So good word manifesting is exactly a good work. And yes, I never I never had any worries or doubts. And yes, I do believe that people are able to manifest and bring about good fortune some are better at it than others. But I mean, I wouldn't I definitely wouldn't attribute any of my good fortune to I've put it out there and I've asked for it because I haven't. I truly feel like wow, this is this is presented itself and yeah, let's go. Let's do it.

Mark Laurie:

It's like you both sight when it presents itself and you expected it to present itself.

Dana McIntosh:

I don't know that I've had the foresight to say I've expected it to present itself is just showing up at the right time. Honestly, it truly just feels like good fortune.

Mark Laurie:

That is so cool. What has been the biggest challenge that you've had something that just didn't go right failure challenge how we want to phrase it?

Unknown:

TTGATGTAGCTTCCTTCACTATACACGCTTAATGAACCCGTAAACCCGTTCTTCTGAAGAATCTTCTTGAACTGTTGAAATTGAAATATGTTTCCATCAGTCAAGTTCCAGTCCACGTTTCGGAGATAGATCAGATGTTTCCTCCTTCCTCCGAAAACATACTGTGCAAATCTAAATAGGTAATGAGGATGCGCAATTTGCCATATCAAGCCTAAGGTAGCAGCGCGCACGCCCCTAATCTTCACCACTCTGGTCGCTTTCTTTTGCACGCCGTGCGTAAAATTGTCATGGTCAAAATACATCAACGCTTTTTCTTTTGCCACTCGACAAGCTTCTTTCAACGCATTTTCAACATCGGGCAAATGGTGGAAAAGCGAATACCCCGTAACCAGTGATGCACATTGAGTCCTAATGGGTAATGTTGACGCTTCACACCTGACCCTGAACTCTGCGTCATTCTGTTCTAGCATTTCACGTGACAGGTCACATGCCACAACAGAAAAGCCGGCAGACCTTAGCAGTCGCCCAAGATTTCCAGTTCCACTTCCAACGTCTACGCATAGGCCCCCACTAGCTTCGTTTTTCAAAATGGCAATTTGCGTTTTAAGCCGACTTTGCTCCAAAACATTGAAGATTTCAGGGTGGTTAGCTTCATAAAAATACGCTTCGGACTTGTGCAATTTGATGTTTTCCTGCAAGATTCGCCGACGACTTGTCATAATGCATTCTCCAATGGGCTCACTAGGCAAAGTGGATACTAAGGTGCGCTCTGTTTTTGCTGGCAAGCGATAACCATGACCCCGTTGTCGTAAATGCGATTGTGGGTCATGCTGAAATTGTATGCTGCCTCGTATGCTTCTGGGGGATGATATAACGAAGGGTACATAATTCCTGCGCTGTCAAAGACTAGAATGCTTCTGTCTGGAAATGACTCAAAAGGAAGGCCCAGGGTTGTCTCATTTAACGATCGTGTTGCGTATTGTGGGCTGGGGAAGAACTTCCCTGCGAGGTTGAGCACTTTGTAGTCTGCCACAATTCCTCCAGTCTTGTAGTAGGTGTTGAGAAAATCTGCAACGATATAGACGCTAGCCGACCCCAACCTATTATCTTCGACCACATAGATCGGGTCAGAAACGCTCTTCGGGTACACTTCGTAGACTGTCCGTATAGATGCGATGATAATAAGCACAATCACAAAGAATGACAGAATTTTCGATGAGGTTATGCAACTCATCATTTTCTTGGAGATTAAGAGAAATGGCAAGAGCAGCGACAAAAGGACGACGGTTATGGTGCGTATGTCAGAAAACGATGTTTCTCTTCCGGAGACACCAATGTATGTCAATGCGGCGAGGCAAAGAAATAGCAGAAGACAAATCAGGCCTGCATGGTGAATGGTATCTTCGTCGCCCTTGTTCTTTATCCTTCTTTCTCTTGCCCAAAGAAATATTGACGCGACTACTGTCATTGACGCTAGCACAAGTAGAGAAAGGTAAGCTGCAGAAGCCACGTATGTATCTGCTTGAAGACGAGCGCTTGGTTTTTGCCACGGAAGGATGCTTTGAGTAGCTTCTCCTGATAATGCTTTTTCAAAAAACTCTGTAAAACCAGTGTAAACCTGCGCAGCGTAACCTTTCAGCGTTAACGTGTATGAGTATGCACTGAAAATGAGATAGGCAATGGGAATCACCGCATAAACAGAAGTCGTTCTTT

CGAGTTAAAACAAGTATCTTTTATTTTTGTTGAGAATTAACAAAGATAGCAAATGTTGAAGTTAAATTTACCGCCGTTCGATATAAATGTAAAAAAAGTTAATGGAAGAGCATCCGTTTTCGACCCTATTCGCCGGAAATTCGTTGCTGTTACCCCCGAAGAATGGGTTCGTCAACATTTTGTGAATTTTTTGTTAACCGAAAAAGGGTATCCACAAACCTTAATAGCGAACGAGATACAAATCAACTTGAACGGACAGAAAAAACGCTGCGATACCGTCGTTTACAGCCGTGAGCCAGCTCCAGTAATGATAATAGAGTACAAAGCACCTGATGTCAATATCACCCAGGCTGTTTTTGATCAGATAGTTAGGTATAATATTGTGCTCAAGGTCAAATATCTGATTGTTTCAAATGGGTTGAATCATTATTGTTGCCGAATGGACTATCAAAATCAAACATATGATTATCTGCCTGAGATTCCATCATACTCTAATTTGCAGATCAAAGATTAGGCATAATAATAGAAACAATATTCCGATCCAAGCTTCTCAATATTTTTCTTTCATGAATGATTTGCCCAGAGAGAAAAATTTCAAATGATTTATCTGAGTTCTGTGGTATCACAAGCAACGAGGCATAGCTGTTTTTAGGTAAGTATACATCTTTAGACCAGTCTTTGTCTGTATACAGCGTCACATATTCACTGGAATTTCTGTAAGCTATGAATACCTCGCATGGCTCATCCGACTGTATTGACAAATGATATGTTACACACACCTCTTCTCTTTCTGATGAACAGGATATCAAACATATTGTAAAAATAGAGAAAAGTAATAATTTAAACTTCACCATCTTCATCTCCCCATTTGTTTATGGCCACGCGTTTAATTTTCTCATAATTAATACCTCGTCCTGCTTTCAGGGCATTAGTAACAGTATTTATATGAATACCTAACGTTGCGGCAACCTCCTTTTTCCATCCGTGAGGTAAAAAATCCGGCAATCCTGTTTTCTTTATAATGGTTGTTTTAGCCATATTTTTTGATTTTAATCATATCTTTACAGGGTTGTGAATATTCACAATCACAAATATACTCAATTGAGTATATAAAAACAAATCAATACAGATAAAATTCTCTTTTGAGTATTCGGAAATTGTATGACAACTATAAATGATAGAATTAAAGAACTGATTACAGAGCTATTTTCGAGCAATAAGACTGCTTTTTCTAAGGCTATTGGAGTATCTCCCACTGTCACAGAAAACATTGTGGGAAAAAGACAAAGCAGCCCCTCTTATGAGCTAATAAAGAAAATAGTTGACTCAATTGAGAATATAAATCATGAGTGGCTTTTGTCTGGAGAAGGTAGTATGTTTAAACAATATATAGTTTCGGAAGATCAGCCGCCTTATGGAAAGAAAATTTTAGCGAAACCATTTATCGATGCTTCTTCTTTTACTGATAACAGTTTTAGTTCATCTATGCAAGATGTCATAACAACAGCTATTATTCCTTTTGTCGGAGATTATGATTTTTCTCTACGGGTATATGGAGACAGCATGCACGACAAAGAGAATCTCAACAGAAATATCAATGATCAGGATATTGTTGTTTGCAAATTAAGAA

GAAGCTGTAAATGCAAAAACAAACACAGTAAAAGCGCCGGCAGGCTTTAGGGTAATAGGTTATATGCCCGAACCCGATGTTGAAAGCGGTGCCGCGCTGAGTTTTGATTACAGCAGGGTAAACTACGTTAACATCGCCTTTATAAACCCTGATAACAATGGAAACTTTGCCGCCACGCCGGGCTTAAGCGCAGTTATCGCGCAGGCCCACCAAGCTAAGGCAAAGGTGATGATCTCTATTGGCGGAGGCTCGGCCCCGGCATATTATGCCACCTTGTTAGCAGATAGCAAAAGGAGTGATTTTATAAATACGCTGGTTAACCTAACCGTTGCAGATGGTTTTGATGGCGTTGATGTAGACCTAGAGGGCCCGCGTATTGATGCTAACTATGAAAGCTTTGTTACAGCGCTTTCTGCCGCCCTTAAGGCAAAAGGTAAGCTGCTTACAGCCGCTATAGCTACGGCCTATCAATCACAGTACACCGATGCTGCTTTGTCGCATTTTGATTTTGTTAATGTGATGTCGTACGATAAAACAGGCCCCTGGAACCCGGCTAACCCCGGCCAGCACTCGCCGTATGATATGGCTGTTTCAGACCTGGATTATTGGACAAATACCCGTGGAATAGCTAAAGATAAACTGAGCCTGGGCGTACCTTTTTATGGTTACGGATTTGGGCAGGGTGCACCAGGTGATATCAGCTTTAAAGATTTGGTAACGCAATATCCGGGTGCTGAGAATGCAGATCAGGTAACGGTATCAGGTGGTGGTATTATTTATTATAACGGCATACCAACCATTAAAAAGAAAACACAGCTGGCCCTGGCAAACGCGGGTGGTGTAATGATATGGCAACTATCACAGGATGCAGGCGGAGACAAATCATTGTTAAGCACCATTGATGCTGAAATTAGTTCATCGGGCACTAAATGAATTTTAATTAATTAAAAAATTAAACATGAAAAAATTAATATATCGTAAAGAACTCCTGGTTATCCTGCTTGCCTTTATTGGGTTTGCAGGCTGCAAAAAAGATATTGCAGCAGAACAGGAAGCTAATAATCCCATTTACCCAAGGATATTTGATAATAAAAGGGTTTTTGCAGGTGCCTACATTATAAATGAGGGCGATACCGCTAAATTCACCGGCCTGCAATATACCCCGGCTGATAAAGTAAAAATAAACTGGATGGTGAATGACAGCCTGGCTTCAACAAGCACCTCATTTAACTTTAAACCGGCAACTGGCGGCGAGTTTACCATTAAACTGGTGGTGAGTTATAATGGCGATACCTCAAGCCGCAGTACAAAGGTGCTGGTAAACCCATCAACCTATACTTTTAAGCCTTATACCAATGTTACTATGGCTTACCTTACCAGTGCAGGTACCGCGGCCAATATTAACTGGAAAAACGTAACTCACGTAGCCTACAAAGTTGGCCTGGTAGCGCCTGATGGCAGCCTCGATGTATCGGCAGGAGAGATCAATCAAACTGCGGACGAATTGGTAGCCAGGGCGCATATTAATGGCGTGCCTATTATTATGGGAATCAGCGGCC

I wouldn't say that it's ever been a failure. But I would say an adjustment would be there's been all sorts of challenges in my immediate family. So with my husband, with my children with health issues, I never could have foreseen what would come down the pipe. Some of them some of the challenges have been utterly heartbreaking. But yet, we seem to have thankfully come through the other side of it. The ongoing challenge or eight My husband has ongoing significant health challenges, but I think it's being flexible. You just adjust to what you have to do. So the the the scope of your of what's on you, your responsibilities changes, and you just in because you care about the people if you didn't give two hoots you're on your own. But But no, this is my husband, this is my children, right? I'm enormously proud of all of them. They all have they've all had different challenges. But you know, we muddle along. And that's life. Like I don't know any family. I don't know any family that hasn't had some challenge or another to face. And I think that's part of our journey in life. Stuff happens. How do you respond to it? How do you move forward? Do you if you need help? Do you have it in you to ask for help? And that can be key that can be key to make it not an insurmountable issue. So